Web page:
Commonwealth representative – Africa


August 2016 – The National Assembly’s House Chairperson for Internal Arrangements, Ms Thoko Didiza, was last night elected the Chairperson of the Commonwealth Women Parliamentarians (CWP) Africa Region.   Ms Didiza was elected at the 7th CWP Africa Regional Conference and she will serve as the Region’s chairperson for a period of three (3) years. She is taking over from Ms Sofia Swartz of Namiba who has been the chairperson since 2013.


The CWP conference is held in Mauritius on the sidelines of the 47th Commonwealth Parliamentary Association (CPA) Africa Regional Conference running from 22 to 27 August.  Ms Didiza previously served as the Africa region’s vice chairperson and sub-regional representative of Southern Africa.

South Africa’s delegation to this CPA regional conference is led by the Deputy Speaker of the National Assembly, Mr Lechesa Tsenoli, and also includes Members of the provincial legislatures.




On the 24-27 January 2018, the KZN Legislature hosted the CWP, an association comprising women parliamentarians from over 50 national and provincial parliaments from across the African continent. The gathering which takes place at Zimbali aims to develop strategies to increase Women’s role in Parliaments, Legislatures and other higher decision making bodies in societies in the African Region. The workshop is held under the theme: “Mechanism to Strengthen Gender Equality”.


Delegates were welcomed by the KwaDukuza Mayor, Councillor Ricardo Mthembu who described the District as the home of Inkosi Albert Luthuli and Inkosi Shaka ka Senzangakhona, whose aunt was Mkabayi ka Jama., all of whom had made this land a home to all. He felt it is befitting for all delegates to gather in this town which represents the hospitality the forefathers of this land had shown to visitors in the province of KwaZulu-Natal, the Zulu Kingdom.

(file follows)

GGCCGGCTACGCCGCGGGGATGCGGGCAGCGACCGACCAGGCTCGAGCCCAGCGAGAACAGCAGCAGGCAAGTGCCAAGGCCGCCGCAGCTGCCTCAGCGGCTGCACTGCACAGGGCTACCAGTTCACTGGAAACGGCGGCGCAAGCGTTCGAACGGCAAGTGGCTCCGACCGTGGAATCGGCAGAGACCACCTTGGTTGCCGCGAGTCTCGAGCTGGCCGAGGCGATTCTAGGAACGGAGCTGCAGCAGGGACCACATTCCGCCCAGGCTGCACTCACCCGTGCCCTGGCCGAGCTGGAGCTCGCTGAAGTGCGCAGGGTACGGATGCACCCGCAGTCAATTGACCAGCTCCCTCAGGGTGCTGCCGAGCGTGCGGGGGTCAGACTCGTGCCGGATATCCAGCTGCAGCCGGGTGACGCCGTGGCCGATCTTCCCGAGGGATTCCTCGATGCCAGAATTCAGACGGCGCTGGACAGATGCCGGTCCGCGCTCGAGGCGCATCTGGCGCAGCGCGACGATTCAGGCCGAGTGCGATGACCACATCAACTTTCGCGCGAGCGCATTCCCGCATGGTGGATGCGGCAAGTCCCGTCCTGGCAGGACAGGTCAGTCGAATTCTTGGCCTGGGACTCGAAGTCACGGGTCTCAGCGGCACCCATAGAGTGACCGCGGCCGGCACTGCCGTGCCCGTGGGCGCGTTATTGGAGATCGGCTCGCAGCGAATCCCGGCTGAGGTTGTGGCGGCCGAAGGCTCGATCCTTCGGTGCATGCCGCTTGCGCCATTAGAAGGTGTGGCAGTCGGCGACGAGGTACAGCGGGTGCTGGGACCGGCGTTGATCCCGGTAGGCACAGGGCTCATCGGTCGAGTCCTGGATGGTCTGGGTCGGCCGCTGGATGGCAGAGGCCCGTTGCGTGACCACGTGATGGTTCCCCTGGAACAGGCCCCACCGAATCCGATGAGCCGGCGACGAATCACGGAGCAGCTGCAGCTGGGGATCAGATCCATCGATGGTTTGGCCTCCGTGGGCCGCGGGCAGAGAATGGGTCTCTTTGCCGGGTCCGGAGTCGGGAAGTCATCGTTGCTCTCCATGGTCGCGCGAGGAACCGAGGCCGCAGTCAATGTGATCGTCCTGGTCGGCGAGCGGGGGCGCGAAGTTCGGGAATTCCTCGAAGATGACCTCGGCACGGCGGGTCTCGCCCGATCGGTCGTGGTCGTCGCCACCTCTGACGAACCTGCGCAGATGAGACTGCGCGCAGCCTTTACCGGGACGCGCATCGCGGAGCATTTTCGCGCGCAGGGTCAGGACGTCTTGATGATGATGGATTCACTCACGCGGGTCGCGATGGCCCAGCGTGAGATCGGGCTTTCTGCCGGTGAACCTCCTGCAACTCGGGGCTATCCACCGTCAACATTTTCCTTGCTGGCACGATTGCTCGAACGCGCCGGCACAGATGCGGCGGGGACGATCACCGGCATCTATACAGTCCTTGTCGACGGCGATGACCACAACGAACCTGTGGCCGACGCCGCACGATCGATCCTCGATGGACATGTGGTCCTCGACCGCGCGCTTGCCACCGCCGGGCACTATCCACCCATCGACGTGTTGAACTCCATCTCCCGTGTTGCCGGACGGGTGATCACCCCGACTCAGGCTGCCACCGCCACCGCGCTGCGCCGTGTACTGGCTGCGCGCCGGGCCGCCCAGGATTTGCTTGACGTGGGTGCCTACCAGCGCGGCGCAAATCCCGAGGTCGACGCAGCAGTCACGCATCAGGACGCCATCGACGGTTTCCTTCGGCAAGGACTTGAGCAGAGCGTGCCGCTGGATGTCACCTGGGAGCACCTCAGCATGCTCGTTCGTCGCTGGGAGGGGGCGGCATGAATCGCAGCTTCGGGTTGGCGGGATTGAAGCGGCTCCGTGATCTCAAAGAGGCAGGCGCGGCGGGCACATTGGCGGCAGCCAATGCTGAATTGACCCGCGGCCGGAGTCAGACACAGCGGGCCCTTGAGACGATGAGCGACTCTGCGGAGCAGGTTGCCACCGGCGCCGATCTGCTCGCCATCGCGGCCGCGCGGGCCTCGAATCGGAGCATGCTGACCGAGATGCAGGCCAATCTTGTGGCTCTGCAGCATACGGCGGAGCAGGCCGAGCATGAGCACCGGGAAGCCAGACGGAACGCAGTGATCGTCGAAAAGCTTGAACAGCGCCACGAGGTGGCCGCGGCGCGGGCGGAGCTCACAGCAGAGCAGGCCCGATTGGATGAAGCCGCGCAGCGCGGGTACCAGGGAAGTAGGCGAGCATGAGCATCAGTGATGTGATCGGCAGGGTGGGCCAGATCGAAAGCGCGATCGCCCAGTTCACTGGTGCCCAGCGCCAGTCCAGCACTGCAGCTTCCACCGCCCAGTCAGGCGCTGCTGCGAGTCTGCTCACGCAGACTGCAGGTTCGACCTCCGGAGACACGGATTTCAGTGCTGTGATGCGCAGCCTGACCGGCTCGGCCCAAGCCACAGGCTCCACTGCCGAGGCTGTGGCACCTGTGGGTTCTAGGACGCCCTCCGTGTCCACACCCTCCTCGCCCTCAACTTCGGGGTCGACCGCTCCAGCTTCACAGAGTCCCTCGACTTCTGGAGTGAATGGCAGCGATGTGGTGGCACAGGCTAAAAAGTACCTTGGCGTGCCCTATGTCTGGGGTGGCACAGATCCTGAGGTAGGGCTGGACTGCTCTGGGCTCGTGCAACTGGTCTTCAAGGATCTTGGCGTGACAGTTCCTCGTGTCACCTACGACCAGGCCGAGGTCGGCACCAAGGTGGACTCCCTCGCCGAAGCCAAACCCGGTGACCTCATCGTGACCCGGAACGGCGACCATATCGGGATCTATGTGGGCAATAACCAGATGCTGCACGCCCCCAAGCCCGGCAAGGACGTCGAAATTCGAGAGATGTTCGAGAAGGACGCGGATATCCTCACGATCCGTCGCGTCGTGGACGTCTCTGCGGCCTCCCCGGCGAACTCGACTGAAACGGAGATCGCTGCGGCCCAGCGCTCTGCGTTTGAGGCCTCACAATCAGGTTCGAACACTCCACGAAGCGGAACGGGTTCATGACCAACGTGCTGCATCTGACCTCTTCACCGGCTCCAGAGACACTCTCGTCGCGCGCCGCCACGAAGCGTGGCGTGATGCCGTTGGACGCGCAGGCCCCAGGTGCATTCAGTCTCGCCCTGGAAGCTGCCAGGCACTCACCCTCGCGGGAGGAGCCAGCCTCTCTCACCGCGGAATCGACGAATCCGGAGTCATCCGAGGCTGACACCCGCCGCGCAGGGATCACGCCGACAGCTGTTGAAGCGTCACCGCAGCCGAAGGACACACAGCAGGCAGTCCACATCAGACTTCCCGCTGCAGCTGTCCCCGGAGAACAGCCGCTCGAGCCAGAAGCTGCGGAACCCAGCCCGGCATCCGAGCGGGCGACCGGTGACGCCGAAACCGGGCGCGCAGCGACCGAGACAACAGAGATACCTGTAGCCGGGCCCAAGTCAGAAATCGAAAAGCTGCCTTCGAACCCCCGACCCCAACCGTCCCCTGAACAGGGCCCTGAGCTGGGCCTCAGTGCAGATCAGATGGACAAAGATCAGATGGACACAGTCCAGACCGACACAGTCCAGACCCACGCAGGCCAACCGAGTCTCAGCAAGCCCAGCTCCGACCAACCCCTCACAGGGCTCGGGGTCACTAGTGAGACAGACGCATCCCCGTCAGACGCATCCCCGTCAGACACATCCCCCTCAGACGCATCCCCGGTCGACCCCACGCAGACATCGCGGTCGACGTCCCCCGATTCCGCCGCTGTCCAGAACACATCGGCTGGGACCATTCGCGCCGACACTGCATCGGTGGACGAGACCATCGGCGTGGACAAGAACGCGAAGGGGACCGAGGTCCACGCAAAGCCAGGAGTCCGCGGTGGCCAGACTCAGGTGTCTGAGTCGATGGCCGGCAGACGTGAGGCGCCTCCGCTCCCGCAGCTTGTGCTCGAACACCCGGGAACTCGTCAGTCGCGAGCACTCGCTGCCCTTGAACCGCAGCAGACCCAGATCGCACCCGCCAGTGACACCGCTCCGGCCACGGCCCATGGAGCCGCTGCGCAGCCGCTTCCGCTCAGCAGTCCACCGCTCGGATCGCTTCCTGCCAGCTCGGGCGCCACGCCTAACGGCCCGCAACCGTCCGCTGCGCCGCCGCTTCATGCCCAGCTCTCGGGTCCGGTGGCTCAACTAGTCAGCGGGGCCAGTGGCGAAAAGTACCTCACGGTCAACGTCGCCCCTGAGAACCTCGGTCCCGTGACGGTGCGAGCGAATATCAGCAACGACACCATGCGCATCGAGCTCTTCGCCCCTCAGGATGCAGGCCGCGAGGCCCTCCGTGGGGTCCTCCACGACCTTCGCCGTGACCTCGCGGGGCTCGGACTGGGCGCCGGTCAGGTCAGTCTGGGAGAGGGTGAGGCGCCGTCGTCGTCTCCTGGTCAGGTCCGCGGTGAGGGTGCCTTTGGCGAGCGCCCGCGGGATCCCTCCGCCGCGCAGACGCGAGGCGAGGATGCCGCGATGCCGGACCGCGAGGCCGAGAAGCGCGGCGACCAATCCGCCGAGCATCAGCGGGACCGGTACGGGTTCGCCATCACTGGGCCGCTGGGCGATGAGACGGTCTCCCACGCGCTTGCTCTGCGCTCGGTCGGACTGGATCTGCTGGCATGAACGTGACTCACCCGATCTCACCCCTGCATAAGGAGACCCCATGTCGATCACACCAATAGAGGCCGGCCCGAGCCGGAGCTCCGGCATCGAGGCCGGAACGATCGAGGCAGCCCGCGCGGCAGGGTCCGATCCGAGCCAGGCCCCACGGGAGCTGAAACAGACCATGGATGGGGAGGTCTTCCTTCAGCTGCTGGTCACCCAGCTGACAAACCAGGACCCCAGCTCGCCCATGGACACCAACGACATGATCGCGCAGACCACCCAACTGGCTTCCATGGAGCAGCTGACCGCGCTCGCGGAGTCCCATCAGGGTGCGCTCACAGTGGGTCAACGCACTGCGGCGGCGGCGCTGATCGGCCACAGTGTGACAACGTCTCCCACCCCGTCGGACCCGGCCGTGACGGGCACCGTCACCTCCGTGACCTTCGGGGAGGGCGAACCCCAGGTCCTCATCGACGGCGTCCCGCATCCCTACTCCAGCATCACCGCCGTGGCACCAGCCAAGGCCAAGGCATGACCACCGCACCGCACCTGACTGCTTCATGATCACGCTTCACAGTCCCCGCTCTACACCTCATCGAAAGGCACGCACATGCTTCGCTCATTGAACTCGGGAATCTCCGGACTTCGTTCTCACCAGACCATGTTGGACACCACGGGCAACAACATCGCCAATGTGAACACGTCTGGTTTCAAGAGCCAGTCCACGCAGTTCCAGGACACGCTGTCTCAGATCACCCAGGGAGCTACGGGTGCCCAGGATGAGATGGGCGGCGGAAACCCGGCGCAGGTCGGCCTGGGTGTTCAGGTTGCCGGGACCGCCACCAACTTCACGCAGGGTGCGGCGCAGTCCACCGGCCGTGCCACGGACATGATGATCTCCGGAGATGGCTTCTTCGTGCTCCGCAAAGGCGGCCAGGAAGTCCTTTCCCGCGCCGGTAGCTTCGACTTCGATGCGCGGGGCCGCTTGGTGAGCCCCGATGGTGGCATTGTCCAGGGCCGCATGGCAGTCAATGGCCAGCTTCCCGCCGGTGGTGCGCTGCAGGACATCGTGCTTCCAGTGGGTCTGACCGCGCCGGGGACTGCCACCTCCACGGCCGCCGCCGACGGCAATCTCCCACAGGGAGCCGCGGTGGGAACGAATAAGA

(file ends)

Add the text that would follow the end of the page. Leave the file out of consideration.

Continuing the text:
The Mayor extends his invitation to the delegates by inviting them to come back to tour this beautiful province. He also acknowledged the marginalization of women and patriarchy that exists in societies, and pointed out the relevance of the topic being addressed by the workshop.

In her opening remarks as the host, Speaker Hon Lydia Johnson of the KwaZulu-Natal Legislature, reminded the delegates that the year 2018 is dedicated to the struggle icon Nelson Mandela who would have turned 100 years old this year.

She further encourages women to push forward and dedicate themselves to the ideals for which Mandela fought for, namely, gender equality

Speaker Johnson calls upon women to celebrate the achievements made by various communities in the name of women empowerment and cites the first woman president in Africa (Liberia), Her Excellency Ellen Johnson Sirleaf who stepped down this month. She commends the leadership of Her Excellency for steering the country to a period of stability which saw a smooth transition from her tenure to the newly elected president George Weah. She further acknowledges the late Kenyan Wanghari Mathaai, a recipient of the Nobel Peace Price for her contribution to “sustainable development, democracy and peace”.

“We should also celebrate and be encouraged by the countries such as Rwanda which, according to the Inter-Parliamentary Union and UN Women, is ranked as the highest country in the world with most women in parliament as of January 2017”. The Speaker calls on women parliamentarians to increase women participation in developmental matters and ensuring gender equality.

Along the same lines the KZN Legislature was commended by the Hon Didiza for having made great strides in ensuring the placement of women in leadership positons. This Legislature has a woman Speaker, a woman Chief Whip and a woman Secretary.